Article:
This month, don’t miss Check Into Cash’s Cash For Kids Facebook giveaway benefiting St. Jude Children’s Research Hospital. Check Into Cash will match June’s $500 giveaway prize with a $500 donation to St. Jude. St. Jude works to advance cures and prevention for pediatric catastrophic diseases, such as cancer, through research and treatment.
“It means a lot to Check Into Cash that we find ways to show community appreciation while helping those who need it most,” said Check Into Cash President Steve Scoggins. “June’s cash prize will put a smile on our winner’s face, and the donation to St. Jude will help sick children.”
St. Jude Children’s Research Hospital does not deny children treatment based on the family’s ability to pay. The families of ill children never receive a bill from St. Jude, and unlike other hospitals, most of St. Jude’s funding comes from individual contributions.
“The plight of a family with a severely ill child is tough to imagine,” explained Scoggins. “The last thing they need to be worried about is hospital bills and money.”
For anyone who wants to enter for a chance to win $500, visit Facebook.com/CheckIntoCash before midnight on June 30, 2016, and select the Cash For Kids Giveaway tab. To learn more about Check Into Cash stores and services, check out CheckIntoCash.com.
Learn more or get involved with St. Jude Children’s Research Hospital at StJude.org.
Memorial Day is a day of festivities for friends and families to unite in honor of those who served to protect the United States. Join us this Memorial Day as we honor those who have laid down their lives to protect our rights, our freedoms, and our country.
Mother’s Day is right around the corner, which may have you wondering, “What do I get mom for Mother’s Day?”
There are many ways to show mom how much you care: you could take her on a retreat or to a concert, or stick with the classic card and flowers. Most moms appreciate quality family time the most. Here are some fun Mother’s Day ideas:
Take an exotic “vacation.”
Even if you can’t afford to go to Paris for the weekend, you can still enjoy a little taste of France (or any other destination that intrigues you). Get some croissants for breakfast, pack a picnic lunch of French bread, cheese, and fruit, or order a meal from your favorite deli or restaurant (quiche, anyone?), and get into the flavor of the country. For an added touch, adorn your kitchen or dining room table with a red-and-white-checkered tablecloth and fresh flowers, put on some French music, and teach your kids a few basic words in French, such as “bonjour” (good morning) and “merci” (thank you).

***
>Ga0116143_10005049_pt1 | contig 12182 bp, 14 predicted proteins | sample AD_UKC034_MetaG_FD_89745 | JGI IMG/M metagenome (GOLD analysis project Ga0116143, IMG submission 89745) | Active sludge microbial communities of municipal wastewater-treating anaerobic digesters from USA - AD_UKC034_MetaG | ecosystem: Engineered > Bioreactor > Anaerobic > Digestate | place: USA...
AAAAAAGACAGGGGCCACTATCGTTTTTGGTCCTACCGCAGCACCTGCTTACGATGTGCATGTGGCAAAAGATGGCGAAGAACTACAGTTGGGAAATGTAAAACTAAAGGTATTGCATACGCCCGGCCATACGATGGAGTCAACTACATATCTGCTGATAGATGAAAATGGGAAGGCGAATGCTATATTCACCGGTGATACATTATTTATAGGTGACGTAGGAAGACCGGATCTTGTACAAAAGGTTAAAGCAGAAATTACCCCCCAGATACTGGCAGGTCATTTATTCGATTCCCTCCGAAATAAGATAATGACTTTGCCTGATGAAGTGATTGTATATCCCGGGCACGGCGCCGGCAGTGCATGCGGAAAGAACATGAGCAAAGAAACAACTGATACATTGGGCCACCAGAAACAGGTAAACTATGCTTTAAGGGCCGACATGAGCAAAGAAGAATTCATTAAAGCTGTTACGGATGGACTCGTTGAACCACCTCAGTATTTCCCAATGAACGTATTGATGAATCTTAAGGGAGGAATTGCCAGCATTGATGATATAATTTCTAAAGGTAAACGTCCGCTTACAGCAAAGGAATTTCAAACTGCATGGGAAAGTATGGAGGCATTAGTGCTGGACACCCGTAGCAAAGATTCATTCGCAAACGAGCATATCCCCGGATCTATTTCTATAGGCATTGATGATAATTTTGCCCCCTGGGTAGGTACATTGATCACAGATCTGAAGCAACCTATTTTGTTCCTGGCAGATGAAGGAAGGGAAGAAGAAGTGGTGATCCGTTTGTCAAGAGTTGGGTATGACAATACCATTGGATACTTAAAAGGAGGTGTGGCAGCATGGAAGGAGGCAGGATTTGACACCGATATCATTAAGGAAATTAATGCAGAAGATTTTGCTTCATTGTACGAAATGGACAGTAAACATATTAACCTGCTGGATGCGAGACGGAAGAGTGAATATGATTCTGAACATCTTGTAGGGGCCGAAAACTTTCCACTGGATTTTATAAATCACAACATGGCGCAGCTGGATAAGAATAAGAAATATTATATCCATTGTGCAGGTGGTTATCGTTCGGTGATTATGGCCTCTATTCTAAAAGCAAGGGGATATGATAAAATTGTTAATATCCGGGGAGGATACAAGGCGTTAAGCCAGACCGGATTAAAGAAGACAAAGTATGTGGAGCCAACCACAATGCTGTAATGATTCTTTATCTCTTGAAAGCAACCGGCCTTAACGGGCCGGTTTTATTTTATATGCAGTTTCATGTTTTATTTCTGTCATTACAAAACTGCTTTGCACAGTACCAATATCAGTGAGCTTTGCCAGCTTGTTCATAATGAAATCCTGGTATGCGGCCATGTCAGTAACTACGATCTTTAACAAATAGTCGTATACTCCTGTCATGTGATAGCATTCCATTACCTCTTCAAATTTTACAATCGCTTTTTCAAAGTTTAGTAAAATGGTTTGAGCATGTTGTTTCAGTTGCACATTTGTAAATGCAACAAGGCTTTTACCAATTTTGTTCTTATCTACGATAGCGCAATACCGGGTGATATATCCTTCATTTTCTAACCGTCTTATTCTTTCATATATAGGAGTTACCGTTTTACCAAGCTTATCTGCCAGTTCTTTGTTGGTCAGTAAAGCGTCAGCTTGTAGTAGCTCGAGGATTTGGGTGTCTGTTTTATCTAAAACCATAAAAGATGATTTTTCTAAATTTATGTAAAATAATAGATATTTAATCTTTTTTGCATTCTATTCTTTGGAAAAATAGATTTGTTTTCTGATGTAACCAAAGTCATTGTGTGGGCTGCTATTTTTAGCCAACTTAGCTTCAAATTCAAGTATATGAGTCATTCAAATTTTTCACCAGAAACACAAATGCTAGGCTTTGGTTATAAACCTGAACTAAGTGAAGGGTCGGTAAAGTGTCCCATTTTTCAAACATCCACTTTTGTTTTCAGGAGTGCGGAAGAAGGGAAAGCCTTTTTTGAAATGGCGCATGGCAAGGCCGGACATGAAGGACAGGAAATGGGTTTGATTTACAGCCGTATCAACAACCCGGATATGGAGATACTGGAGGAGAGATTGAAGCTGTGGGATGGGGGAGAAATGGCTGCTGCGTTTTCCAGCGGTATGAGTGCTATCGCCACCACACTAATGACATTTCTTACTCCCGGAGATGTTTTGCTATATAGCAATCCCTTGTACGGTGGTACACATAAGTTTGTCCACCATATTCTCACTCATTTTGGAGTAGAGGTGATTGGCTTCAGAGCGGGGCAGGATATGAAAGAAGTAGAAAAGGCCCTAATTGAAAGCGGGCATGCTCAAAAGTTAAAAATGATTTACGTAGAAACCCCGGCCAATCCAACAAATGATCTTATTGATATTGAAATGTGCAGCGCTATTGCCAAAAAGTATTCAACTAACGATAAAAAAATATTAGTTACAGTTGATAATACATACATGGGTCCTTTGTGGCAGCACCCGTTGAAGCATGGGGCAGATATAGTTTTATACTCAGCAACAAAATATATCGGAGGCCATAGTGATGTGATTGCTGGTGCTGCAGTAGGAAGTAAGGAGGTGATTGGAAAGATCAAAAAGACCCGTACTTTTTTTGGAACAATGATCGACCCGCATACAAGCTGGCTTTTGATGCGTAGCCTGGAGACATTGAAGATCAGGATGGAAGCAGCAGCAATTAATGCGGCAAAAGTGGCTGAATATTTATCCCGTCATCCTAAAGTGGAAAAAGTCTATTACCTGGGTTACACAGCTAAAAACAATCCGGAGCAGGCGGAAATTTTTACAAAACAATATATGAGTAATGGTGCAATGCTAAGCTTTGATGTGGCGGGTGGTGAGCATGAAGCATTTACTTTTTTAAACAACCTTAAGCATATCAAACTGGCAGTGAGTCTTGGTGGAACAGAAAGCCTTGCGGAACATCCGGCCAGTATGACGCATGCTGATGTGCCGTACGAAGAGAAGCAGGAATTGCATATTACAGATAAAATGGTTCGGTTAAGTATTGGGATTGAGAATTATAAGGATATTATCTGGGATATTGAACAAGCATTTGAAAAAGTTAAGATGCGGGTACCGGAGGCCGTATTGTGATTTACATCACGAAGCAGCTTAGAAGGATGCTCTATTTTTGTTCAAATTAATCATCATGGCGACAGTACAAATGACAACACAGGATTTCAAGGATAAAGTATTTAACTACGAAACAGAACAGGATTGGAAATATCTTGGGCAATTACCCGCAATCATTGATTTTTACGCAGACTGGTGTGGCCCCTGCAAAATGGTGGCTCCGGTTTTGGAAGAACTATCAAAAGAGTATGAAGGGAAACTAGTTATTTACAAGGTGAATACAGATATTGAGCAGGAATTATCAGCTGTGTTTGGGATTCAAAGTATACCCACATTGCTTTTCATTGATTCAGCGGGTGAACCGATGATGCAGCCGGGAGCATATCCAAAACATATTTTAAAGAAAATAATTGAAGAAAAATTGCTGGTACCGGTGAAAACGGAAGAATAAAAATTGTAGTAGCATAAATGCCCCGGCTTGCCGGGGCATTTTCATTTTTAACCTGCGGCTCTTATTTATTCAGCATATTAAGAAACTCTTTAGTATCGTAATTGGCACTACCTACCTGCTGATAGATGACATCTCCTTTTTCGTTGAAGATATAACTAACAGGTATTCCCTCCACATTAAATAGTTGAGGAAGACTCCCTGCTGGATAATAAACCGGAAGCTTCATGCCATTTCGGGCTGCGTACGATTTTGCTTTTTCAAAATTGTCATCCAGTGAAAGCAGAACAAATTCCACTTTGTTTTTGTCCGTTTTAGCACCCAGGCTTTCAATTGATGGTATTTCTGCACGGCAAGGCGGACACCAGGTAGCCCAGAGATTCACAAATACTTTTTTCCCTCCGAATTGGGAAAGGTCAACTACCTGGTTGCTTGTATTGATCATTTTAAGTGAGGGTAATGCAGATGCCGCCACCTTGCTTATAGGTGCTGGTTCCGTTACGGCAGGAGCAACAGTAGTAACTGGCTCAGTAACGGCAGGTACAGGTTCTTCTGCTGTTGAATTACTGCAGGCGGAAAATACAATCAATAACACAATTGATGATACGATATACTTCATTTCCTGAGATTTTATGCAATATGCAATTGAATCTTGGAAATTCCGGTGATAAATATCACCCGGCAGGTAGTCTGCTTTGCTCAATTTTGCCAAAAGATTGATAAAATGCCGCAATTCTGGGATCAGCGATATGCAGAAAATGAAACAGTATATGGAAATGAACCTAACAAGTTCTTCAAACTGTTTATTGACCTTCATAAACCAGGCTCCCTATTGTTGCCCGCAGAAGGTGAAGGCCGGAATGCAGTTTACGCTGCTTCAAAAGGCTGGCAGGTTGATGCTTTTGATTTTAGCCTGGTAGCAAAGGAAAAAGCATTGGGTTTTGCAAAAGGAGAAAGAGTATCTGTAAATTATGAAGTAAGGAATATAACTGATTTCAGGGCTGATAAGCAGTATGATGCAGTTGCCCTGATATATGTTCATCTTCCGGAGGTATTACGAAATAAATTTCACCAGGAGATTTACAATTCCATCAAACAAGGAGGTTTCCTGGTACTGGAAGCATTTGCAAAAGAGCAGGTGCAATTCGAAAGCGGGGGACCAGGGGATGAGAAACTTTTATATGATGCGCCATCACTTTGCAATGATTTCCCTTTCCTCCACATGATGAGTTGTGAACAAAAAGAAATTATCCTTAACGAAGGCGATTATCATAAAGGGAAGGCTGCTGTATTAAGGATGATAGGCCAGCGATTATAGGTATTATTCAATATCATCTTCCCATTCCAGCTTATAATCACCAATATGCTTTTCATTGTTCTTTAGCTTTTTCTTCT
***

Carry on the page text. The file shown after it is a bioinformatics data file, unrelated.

Go to the movies.
One good way to share family memories is to look at old photographs or home movies. If you live near Grandma or Grandpa, ask them to pull out old photos and movies of you as a child, and take a trip together down memory lane. Your kids will get a kick out of the styles of clothes you wore — not to mention the fact that you were once a baby, toddler, or teen.
Find the humor in family life.
Start a new tradition this year by creating a family comic strip. Take a long sheet of paper, and draw three or four large squares next to one another, like a newspaper comic strip. Then think of an event, celebration, or something funny that happened this past year, and illustrate it with markers, crayons, or paints. Be sure to include dialogue, a date, and a title, such as “Life with the Smiths.” Older children can help with the drawing and writing, while younger kids can dictate their thoughts or help color. Save your comic strip, and create another one next year and others in years to come. When you’re ready to compile all of your strips into a book, stack the pages and thread them together with sturdy yarn.
Make a little music.